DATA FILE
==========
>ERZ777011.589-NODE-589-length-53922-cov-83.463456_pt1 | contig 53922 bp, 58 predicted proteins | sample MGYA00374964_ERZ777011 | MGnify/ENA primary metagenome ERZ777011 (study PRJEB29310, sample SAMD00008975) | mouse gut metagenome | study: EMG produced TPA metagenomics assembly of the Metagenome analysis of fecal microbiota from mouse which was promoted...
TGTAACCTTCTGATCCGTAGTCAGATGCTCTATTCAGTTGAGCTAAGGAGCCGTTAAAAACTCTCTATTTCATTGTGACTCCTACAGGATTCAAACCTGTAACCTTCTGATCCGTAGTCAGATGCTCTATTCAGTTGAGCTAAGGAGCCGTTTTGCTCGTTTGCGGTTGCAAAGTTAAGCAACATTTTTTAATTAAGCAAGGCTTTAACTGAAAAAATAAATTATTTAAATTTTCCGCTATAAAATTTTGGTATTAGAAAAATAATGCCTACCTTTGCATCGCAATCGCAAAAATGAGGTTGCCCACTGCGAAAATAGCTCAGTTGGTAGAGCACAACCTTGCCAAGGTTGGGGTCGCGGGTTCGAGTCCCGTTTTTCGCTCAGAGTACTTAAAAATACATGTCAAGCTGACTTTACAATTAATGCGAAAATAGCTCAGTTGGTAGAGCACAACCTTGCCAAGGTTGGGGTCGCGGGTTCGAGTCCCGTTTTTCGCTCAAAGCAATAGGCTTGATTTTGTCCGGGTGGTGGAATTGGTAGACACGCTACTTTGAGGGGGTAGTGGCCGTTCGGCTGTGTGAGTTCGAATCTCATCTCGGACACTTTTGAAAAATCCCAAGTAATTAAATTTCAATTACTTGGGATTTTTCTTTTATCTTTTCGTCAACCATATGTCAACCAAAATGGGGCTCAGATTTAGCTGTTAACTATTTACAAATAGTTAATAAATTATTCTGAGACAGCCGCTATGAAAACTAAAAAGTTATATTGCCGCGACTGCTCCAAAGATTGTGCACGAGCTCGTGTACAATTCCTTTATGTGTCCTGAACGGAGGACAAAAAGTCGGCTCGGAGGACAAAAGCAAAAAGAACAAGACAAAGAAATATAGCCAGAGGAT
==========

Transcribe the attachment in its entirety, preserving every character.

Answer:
>ERZ777011.589-NODE-589-length-53922-cov-83.463456_pt1 | contig 53922 bp, 58 predicted proteins | sample MGYA00374964_ERZ777011 | MGnify/ENA primary metagenome ERZ777011 (study PRJEB29310, sample SAMD00008975) | mouse gut metagenome | study: EMG produced TPA metagenomics assembly of the Metagenome analysis of fecal microbiota from mouse which was promoted...
TGTAACCTTCTGATCCGTAGTCAGATGCTCTATTCAGTTGAGCTAAGGAGCCGTTAAAAACTCTCTATTTCATTGTGACTCCTACAGGATTCAAACCTGTAACCTTCTGATCCGTAGTCAGATGCTCTATTCAGTTGAGCTAAGGAGCCGTTTTGCTCGTTTGCGGTTGCAAAGTTAAGCAACATTTTTTAATTAAGCAAGGCTTTAACTGAAAAAATAAATTATTTAAATTTTCCGCTATAAAATTTTGGTATTAGAAAAATAATGCCTACCTTTGCATCGCAATCGCAAAAATGAGGTTGCCCACTGCGAAAATAGCTCAGTTGGTAGAGCACAACCTTGCCAAGGTTGGGGTCGCGGGTTCGAGTCCCGTTTTTCGCTCAGAGTACTTAAAAATACATGTCAAGCTGACTTTACAATTAATGCGAAAATAGCTCAGTTGGTAGAGCACAACCTTGCCAAGGTTGGGGTCGCGGGTTCGAGTCCCGTTTTTCGCTCAAAGCAATAGGCTTGATTTTGTCCGGGTGGTGGAATTGGTAGACACGCTACTTTGAGGGGGTAGTGGCCGTTCGGCTGTGTGAGTTCGAATCTCATCTCGGACACTTTTGAAAAATCCCAAGTAATTAAATTTCAATTACTTGGGATTTTTCTTTTATCTTTTCGTCAACCATATGTCAACCAAAATGGGGCTCAGATTTAGCTGTTAACTATTTACAAATAGTTAATAAATTATTCTGAGACAGCCGCTATGAAAACTAAAAAGTTATATTGCCGCGACTGCTCCAAAGATTGTGCACGAGCTCGTGTACAATTCCTTTATGTGTCCTGAACGGAGGACAAAAAGTCGGCTCGGAGGACAAAAGCAAAAAGAACAAGACAAAGAAATATAGCCAGAGGAT